Crushed puy lentils with tahini and cumin

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Stop. Start. But, start with a tradition: a lentil dish on the menu for the first post of the year. Of course it had to be a Yotam Ottolengi’s .  Quick, easy and totally delicious, this is a hearty dish that will warm you to the soul in a cold winter day.

Crushed puy lentils with tahini and cumin (adapted from Yotam Ottolengi’s column in The Guardian)

Ingredients

  • 200g puy lentils
  • 30g unsalted butter
  • 2 tbsp olive oil, plus extra to finish
  • 3 garlic cloves, peeled and crushed
  • 1 tsp ground cumin
  • 3 medium tomatoes,  cut into 1cm dice
  • 25g coriander leaves, chopped
  • 4 tbsp tahini paste
  • 2 tbsp lemon juice
  • Salt and black pepper
  • ½ small red onion, peeled and sliced very thin
  • 2 hard-boiled eggs, quartered

Cook the lentils according to the instructions on the packet,until completely cooked. Then drain and set aside.

Put the butter and oil in a large frying pan and place on a medium-high heat. Once the butter melts, add the garlic and cumin, and cook for a minute. Add the tomatoes, 20g of coriander and the cooked lentils. Cook, stirring, for a couple of minutes,

Add the tahini, lemon juice, 70ml of water, a teaspoon of salt and a good grind of black pepper. Turn down the heat to medium and cook gently, stirring, for a few minutes more, until hot and thickened. Roughly mash the lentils with a potato masher, so that some are broken up and you get a thick, porridge consistency. Serve warm with the hard-boiled eggs alongside.

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Aubergine, potato, tomato

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Some dishes I chose because they read well and/or have a good combination of flavours. Others, because the story they have attached to it. This is one I picked after reading Yotam’s editorial. It just explained so well what brunch should be about: “It’s a long meal that takes up a large chunk of the middle of the day, a proper celebration of food, but without the fanfare and worries that come with a full-blown dinner party“. Never better said… Every now and again, we get together for brunch, who tends to end up into a several hours long marathons, usually ending when the host runs out of bubbly. Or coffee. Or both…. Happy memories – and hopefully many more to come.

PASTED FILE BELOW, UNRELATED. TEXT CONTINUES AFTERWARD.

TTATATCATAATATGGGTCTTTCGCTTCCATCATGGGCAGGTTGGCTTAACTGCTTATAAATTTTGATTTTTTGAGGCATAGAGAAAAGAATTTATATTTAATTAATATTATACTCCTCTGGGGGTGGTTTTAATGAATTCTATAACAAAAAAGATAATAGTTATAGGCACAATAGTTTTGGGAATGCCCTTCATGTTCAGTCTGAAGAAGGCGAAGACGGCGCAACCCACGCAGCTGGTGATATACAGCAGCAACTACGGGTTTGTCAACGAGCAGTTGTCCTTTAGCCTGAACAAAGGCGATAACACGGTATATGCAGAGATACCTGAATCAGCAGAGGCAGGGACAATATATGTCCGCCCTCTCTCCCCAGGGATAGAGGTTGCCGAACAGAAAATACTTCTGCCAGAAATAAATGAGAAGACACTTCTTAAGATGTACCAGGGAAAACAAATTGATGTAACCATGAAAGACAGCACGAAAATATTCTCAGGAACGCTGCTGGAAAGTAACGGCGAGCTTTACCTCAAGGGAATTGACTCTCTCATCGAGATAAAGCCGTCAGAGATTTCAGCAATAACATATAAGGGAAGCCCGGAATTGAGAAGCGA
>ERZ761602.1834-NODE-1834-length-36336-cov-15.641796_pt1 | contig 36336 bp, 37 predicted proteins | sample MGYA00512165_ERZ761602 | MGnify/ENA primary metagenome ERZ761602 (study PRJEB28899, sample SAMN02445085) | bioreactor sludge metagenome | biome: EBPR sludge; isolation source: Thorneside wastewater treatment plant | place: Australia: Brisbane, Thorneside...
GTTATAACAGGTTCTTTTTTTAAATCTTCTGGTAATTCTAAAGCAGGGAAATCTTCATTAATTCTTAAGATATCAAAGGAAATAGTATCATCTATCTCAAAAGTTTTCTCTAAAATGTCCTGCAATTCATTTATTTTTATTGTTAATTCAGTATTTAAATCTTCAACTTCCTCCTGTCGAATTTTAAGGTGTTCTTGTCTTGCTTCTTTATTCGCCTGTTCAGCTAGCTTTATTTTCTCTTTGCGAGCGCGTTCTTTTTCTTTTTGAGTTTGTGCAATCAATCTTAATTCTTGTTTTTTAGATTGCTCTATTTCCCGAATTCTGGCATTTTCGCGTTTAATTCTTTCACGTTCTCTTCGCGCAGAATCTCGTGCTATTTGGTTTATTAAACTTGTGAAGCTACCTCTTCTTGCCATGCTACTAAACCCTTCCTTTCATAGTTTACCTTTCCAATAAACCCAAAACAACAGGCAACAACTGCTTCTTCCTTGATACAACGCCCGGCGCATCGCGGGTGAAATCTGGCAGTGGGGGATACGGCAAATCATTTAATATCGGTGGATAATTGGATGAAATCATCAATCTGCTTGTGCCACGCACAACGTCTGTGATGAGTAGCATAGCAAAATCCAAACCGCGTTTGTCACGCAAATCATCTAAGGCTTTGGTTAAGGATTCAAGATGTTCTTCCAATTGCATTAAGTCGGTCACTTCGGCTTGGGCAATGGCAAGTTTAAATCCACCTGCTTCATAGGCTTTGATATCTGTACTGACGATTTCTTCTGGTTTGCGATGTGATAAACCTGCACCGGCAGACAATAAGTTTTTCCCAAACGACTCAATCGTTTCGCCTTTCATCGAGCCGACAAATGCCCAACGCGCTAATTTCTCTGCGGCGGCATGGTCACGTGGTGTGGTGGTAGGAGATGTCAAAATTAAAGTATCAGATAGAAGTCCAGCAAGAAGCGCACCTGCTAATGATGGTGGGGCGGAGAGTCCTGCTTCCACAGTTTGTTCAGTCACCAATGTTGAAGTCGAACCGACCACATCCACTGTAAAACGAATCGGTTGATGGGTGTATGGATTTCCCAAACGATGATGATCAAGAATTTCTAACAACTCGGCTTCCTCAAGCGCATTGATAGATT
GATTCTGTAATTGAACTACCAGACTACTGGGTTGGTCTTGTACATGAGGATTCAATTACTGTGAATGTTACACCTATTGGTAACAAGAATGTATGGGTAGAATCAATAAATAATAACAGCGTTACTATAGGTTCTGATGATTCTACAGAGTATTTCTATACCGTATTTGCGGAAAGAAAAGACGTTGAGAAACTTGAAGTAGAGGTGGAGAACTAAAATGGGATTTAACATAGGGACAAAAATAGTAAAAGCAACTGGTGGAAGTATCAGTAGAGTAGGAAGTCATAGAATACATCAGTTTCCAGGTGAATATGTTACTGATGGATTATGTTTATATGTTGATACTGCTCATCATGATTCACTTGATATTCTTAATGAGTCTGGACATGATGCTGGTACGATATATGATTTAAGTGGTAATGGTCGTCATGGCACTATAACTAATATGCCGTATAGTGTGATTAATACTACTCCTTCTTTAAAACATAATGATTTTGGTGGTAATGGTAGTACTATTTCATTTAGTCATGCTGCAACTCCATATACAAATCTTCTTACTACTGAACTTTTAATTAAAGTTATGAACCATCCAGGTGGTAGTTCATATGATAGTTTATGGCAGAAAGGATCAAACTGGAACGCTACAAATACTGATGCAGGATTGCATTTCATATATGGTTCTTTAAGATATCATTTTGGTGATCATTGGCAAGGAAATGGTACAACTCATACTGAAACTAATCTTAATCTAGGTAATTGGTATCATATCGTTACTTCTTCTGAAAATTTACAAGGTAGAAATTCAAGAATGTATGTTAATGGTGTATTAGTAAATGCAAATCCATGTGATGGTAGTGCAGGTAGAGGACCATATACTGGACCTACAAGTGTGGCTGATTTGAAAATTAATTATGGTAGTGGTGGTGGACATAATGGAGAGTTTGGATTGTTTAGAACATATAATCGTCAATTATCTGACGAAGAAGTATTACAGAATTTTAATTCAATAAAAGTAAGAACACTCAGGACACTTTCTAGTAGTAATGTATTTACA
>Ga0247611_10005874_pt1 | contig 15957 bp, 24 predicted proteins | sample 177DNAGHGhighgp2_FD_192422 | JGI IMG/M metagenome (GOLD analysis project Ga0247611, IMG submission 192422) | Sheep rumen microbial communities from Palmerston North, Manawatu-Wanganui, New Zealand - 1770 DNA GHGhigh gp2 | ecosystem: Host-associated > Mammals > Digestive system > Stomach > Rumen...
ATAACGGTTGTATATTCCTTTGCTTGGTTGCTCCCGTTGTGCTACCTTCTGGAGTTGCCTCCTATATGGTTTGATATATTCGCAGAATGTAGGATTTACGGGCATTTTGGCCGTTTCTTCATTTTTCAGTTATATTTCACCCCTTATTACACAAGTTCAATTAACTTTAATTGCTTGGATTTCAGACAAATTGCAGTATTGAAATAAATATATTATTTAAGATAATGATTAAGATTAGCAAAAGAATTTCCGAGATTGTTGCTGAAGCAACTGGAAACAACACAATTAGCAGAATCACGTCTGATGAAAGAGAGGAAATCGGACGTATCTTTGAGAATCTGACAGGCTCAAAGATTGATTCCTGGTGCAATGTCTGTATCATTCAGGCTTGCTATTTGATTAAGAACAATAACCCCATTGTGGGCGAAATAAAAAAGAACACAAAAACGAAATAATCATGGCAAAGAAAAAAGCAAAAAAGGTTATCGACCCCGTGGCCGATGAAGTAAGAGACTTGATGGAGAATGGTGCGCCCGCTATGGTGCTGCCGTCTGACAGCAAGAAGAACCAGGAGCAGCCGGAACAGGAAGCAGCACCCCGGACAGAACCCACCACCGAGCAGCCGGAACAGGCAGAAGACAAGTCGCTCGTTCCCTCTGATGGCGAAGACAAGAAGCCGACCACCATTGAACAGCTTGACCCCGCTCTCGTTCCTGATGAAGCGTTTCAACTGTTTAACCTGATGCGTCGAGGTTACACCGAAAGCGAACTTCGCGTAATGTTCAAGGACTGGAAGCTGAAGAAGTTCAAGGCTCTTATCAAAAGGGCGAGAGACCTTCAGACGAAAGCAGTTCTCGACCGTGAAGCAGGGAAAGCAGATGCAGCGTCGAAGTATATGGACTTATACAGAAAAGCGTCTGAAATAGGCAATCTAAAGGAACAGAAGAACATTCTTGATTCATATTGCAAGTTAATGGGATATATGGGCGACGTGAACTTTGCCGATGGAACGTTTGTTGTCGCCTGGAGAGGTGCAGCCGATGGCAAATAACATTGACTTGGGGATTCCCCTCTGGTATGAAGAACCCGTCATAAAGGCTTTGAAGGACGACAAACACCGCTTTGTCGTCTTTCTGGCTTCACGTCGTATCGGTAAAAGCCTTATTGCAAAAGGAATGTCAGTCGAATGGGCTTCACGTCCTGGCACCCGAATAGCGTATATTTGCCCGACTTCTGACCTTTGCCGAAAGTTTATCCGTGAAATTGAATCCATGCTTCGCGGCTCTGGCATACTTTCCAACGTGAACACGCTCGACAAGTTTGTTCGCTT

As usual, it was a  super dish. A bit laborious, but nevertheless worthwhile the effort. This was served with (fried/baked) eggs to order. Still feel a bit insecure to venture into poached eggs, as the original recipe called for.

Aubergine, potato, tomato (adapted from  Yotam Ottolengi’s column in The Guardian)

Ingredients

  • 4 medium tomatoes cut into 1cm dices
  • 1 tbsp white-wine vinegar
  • 1½ tbsp hot savoury chilli sauce (Yotam recommends Sriracha, I used piri piri)
  • Salt and black pepper
  • 2 aubergines, cut into 3cm chunks
  • 250ml olive oil
  • About 300ml sunflower oil
  • 600g  waxy potatoes, peeled and cut into 3mm-thick slices
  • 80g tahini paste
  • 2½ tbsp lemon juice
  • 1 small garlic clove, peeled and crushed
  • 1 tsp sumac
  • 1 tbsp coriander, chopped

(1 onion was omitted for humanitarian reasons. A. is extremely allergic to them)

Method

Put the peeled, diced tomatoes in a colander for half an hour to drain. Transfer to a medium bowl and add  vinegar, parsley, hot sauce  and a quarter-teaspoon of salt. Mix gently and set aside.

Mix the aubergine with a teaspoon and a half of salt, place in a colander and set over a bowl for half an hour, to drain off any excess liquid. Transfer to a plate lined with kitchen paper and pat dry.

In a 26cm sauté pan, put 200mL of olive oil and as much sunflower oil as you need to bring it 1cm up the sides of the pan. Place on a medium-high heat and, once hot, add the aubergine in batches and fry for three to four minutes, until golden brown. Remove with a slotted spoon, transfer to a plate lined with kitchen paper and repeat with the rest of the aubergine. Remove the left over oil and wipe down the pan.

Bring a medium pan of water to a boil, add the potatoes and cook for three minutes. Drain, refresh under cold water and set aside to dry. Add two tablespoons of fresh olive oil to the skillet and place on a medium-high heat. Add the potatoes and fry for 10 minutes with a quarter-teaspoon of salt and a crack of black pepper, until cooked through and golden brown; turn them over from time to time. Remove the pan from the heat and set aside.

Put the tahini, 60mL of water, a tablespoon and a half of lemon juice, the garlic and a pinch of salt in a medium bowl, and whisk to a thick, pourable consistency. Spoon half the sauce over the potatoes and spread the aubergine on top. Follow this with the remaining tahini, then the tomatoes. Poach the eggs just before you are ready to serve and lay them on top of the tomatoes, along with a drizzle of the remaining oil, a sprinkle  with sumac and coriander, and the last of the lemon juice. Bring to the table in the pan.

 

 


Savoury cookies with parlsey and tahini spread

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B. was wondering what to do with a bottle of tahini he had sitting on his fridge. “What is this used for?”, he asked. “Oh, well, plenty of stuff like humus… and errrr… humus…. or even maybe carrot hummus, if you will“, I answered a bit mortified by the lack of options. Seriously, is tahini used just  for hummus? After googling for a few minutes, it seems it also very popular in vegan cuisine, including lebanese inspired brownies (add beetroot for extra touch of healthiness), it is fundamental for baba ghanoush and  the hero in all sorts of  yoghurty-garlicky-herb-y dips. Like for example, this one  I found in Jerusalem (but of course…). As a bonus, these savoury biscuits, a favourite of Yotam’s father. Totally addictive…

Savoury cookies with parsley and tahini spread  (adapted from Yotam Ottolenghi and Sami Tamimi‘Jerusalem)

Ingredients 

Cookies

  • 500g of plain flour sifted
  • 100mL of sunflower oil
  • 100 unsalted butter diced and left to soften
  • 1 teaspoon of fast action dried yeast